Our gospel reading is breathless and urgent. It’s a bit like an alarm clock going off. ‘Come on, wake up’, Mark is saying to us. ‘Sort out the really important priorities in your life!’ There’s no cosy birth narrative for Mark; he cuts immediately to the chase, with the focus on John the Baptist – that strange, disturbing figure from the wilderness proclaiming the arrival of the Messiah.

Mark starts his good news with the words, ‘The beginning’, echoing that very first verse of the Bible where in Genesis 1: 1 we read, ‘In the beginning when God created the heavens and the earth …’

Here is a vision, then, of a new and restored creation as this roughly dressed hermit figure proclaims the prophet Isaiah’s message of hope and promise: that God is on a rescue mission, that he is going to do a new thing, that he is going to act freshly:

Prepare the way of the Lord,
make his paths straight.
Every valley shall be filled,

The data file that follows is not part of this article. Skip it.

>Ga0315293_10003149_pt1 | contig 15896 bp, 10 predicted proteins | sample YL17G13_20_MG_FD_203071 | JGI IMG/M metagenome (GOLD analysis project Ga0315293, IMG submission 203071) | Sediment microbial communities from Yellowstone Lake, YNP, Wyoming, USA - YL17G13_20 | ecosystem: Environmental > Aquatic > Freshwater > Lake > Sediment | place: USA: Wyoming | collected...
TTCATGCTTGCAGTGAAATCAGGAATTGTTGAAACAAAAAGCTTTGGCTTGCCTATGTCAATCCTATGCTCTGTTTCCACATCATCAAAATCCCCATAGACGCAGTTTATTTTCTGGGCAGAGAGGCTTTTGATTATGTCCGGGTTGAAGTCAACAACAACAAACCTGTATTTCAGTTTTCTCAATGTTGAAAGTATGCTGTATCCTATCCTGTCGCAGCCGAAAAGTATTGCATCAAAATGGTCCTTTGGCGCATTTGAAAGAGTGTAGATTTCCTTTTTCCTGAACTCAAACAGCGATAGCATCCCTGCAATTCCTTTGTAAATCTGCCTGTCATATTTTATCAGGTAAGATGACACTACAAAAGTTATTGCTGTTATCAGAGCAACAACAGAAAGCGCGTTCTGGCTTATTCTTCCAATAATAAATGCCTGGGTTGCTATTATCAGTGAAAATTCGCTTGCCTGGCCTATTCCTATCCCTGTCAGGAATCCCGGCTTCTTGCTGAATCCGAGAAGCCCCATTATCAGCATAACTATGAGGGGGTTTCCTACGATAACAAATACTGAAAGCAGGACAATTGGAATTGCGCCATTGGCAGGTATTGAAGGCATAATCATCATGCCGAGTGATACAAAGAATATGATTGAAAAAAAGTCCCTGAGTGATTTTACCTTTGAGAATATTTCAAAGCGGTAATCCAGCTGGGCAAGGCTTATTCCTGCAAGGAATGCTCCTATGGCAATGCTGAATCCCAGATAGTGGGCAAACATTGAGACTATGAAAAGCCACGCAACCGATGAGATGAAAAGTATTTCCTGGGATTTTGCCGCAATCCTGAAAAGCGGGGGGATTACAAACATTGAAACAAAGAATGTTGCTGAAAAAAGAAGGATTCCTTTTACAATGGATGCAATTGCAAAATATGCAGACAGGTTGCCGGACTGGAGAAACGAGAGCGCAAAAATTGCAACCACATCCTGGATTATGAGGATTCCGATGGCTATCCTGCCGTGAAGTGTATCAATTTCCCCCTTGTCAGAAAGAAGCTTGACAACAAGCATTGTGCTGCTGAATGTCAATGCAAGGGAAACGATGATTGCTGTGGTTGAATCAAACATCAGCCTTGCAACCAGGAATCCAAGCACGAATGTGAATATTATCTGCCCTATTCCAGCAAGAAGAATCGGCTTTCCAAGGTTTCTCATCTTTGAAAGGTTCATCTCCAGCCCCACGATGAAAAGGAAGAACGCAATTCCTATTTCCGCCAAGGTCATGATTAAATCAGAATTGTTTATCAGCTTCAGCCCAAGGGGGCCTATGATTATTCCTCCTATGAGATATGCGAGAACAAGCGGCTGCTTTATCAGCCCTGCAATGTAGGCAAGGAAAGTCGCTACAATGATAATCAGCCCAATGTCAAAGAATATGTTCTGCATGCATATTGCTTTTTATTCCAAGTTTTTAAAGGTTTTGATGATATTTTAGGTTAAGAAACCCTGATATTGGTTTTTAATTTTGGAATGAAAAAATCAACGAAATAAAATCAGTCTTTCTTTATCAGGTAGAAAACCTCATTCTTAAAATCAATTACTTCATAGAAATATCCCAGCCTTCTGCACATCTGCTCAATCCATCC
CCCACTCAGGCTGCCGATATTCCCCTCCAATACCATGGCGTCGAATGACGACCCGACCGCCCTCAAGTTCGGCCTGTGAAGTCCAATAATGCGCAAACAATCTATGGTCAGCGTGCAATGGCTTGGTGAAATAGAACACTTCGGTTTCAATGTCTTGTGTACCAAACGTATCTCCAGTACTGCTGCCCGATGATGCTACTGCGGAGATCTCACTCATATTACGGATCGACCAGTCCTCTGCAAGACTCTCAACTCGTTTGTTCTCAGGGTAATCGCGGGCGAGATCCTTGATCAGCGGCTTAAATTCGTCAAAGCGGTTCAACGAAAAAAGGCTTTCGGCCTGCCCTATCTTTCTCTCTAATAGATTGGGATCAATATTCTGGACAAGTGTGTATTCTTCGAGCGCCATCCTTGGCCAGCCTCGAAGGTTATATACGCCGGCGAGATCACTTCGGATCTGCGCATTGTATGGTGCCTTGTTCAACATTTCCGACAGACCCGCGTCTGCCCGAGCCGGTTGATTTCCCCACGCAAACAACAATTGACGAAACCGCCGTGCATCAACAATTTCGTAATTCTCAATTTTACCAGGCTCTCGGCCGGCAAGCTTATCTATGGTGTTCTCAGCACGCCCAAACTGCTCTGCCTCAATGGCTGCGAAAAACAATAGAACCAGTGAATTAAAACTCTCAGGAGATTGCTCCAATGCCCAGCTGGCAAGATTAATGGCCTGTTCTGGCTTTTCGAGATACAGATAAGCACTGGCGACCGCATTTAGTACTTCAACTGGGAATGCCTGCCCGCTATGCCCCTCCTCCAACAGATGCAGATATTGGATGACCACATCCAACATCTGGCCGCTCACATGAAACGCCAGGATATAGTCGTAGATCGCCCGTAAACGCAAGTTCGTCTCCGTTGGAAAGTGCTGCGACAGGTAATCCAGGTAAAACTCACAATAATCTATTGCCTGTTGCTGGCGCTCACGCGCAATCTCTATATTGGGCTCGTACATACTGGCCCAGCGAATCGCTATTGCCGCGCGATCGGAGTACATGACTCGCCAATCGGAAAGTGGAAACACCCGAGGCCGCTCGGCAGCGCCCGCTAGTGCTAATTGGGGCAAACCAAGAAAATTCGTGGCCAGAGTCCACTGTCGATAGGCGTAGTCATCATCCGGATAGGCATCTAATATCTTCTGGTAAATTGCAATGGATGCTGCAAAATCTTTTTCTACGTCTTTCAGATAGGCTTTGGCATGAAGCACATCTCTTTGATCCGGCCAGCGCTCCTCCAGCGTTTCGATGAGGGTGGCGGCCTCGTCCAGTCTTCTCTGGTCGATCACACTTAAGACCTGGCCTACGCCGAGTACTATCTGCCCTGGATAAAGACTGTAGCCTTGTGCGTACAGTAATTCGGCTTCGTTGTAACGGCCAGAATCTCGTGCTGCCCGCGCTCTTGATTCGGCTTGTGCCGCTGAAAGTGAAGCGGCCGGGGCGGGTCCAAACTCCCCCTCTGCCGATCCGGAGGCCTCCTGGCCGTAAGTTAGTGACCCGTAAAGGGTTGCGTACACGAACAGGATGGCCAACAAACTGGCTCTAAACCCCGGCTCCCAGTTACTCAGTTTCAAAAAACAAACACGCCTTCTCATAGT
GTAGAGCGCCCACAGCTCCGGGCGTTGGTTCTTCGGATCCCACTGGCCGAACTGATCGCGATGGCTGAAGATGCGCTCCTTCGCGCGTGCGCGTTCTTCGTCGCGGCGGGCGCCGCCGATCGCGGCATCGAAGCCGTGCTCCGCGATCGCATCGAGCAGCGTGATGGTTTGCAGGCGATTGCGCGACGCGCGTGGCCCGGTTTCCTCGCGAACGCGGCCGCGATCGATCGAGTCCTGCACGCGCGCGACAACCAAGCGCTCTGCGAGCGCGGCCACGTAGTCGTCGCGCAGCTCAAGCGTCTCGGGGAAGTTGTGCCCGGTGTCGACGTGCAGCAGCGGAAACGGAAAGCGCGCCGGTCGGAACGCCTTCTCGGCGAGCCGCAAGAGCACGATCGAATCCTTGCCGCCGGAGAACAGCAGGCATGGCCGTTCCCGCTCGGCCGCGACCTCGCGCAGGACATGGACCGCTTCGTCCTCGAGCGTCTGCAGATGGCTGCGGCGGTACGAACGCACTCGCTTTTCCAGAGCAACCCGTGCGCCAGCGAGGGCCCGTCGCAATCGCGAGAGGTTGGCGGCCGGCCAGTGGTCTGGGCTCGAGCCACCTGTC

and every mountain and hill shall be made low,
and the crooked shall be made straight,
and the rough places made smooth:
And all flesh shall see the salvation of God.

John’s message of repentance is austere and uncomfortable. Repentance is much more than simply saying sorry. The meaning of the Greek word used in Mark’s gospel is much deeper than that, conveying the sense of a complete turn-around, a radical and permanent re-orientation – a change of our minds, our purposes and direction.

Repentance is much more than simply saying sorry … a complete turn-around, a radical and permanent re-orientation.

So the Advent message proclaimed by John the Baptist is wild and risky for us – it’s about us imploring God to come among us and to change things, and to change us as well.

Michael Mayne has some wise words to say about that big word ‘judgement’ when he reflects how judgement is something that we pass on ourselves each day by our actions, our words and our relationships.

We can choose whether to stay shut up in our own lonely darkness; or whether we respond to the light, to respond with trust to God’s love in Christ and to respond with care, compassion and attentiveness to one another. That journey from darkness to light is the motif for this whole Advent season.

We can choose whether to stay shut up in our own lonely darkness; or whether we respond to the light.